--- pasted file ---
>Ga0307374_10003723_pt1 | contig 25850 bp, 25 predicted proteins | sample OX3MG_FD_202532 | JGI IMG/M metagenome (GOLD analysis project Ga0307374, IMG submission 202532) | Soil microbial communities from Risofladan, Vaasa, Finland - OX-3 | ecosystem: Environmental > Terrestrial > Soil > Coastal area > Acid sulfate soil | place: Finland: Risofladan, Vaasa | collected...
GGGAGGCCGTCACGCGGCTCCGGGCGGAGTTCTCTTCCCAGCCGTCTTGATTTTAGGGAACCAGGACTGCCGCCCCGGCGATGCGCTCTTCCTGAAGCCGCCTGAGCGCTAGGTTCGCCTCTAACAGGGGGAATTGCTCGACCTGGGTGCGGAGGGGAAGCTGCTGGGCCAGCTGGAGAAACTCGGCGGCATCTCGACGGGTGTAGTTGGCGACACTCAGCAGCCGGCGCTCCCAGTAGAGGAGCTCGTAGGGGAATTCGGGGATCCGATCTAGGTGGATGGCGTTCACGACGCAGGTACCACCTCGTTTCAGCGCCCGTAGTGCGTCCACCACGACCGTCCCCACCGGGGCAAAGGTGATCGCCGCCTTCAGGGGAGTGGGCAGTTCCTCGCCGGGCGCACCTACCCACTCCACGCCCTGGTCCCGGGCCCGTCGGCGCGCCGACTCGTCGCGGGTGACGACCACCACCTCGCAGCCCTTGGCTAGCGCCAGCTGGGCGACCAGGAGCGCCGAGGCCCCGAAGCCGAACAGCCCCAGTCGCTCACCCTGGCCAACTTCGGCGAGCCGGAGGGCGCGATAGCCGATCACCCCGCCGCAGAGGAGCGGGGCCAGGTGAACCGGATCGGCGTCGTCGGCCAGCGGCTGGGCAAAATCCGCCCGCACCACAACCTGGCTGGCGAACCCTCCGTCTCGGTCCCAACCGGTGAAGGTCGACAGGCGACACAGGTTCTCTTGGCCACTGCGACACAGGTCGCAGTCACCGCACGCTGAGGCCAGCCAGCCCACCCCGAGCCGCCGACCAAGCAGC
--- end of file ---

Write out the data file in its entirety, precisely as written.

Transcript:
>Ga0307374_10003723_pt1 | contig 25850 bp, 25 predicted proteins | sample OX3MG_FD_202532 | JGI IMG/M metagenome (GOLD analysis project Ga0307374, IMG submission 202532) | Soil microbial communities from Risofladan, Vaasa, Finland - OX-3 | ecosystem: Environmental > Terrestrial > Soil > Coastal area > Acid sulfate soil | place: Finland: Risofladan, Vaasa | collected...
GGGAGGCCGTCACGCGGCTCCGGGCGGAGTTCTCTTCCCAGCCGTCTTGATTTTAGGGAACCAGGACTGCCGCCCCGGCGATGCGCTCTTCCTGAAGCCGCCTGAGCGCTAGGTTCGCCTCTAACAGGGGGAATTGCTCGACCTGGGTGCGGAGGGGAAGCTGCTGGGCCAGCTGGAGAAACTCGGCGGCATCTCGACGGGTGTAGTTGGCGACACTCAGCAGCCGGCGCTCCCAGTAGAGGAGCTCGTAGGGGAATTCGGGGATCCGATCTAGGTGGATGGCGTTCACGACGCAGGTACCACCTCGTTTCAGCGCCCGTAGTGCGTCCACCACGACCGTCCCCACCGGGGCAAAGGTGATCGCCGCCTTCAGGGGAGTGGGCAGTTCCTCGCCGGGCGCACCTACCCACTCCACGCCCTGGTCCCGGGCCCGTCGGCGCGCCGACTCGTCGCGGGTGACGACCACCACCTCGCAGCCCTTGGCTAGCGCCAGCTGGGCGACCAGGAGCGCCGAGGCCCCGAAGCCGAACAGCCCCAGTCGCTCACCCTGGCCAACTTCGGCGAGCCGGAGGGCGCGATAGCCGATCACCCCGCCGCAGAGGAGCGGGGCCAGGTGAACCGGATCGGCGTCGTCGGCCAGCGGCTGGGCAAAATCCGCCCGCACCACAACCTGGCTGGCGAACCCTCCGTCTCGGTCCCAACCGGTGAAGGTCGACAGGCGACACAGGTTCTCTTGGCCACTGCGACACAGGTCGCAGTCACCGCACGCTGAGGCCAGCCAGCCCACCCCGAGCCGCCGACCAAGCAGC